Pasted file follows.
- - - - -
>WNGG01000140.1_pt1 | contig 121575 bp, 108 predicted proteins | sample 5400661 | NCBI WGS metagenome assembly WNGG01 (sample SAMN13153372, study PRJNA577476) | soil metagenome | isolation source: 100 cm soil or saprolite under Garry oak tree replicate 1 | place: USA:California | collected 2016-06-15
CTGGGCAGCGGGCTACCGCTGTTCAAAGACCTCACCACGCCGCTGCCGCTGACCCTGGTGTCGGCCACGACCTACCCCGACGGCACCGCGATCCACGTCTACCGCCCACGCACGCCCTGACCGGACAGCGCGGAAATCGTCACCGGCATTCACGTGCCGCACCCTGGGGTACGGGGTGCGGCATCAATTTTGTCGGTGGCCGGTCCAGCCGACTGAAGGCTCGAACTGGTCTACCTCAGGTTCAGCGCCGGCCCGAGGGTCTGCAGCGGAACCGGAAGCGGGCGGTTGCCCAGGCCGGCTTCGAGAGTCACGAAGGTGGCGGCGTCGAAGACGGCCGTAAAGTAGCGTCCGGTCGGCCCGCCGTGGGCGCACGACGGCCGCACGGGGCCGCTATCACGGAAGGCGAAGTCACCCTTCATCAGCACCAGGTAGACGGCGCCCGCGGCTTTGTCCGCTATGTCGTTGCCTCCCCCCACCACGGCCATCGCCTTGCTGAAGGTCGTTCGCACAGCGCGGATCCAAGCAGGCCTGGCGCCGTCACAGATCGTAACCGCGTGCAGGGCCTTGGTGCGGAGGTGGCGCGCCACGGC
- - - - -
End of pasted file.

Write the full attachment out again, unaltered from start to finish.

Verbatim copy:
>WNGG01000140.1_pt1 | contig 121575 bp, 108 predicted proteins | sample 5400661 | NCBI WGS metagenome assembly WNGG01 (sample SAMN13153372, study PRJNA577476) | soil metagenome | isolation source: 100 cm soil or saprolite under Garry oak tree replicate 1 | place: USA:California | collected 2016-06-15
CTGGGCAGCGGGCTACCGCTGTTCAAAGACCTCACCACGCCGCTGCCGCTGACCCTGGTGTCGGCCACGACCTACCCCGACGGCACCGCGATCCACGTCTACCGCCCACGCACGCCCTGACCGGACAGCGCGGAAATCGTCACCGGCATTCACGTGCCGCACCCTGGGGTACGGGGTGCGGCATCAATTTTGTCGGTGGCCGGTCCAGCCGACTGAAGGCTCGAACTGGTCTACCTCAGGTTCAGCGCCGGCCCGAGGGTCTGCAGCGGAACCGGAAGCGGGCGGTTGCCCAGGCCGGCTTCGAGAGTCACGAAGGTGGCGGCGTCGAAGACGGCCGTAAAGTAGCGTCCGGTCGGCCCGCCGTGGGCGCACGACGGCCGCACGGGGCCGCTATCACGGAAGGCGAAGTCACCCTTCATCAGCACCAGGTAGACGGCGCCCGCGGCTTTGTCCGCTATGTCGTTGCCTCCCCCCACCACGGCCATCGCCTTGCTGAAGGTCGTTCGCACAGCGCGGATCCAAGCAGGCCTGGCGCCGTCACAGATCGTAACCGCGTGCAGGGCCTTGGTGCGGAGGTGGCGCGCCACGGC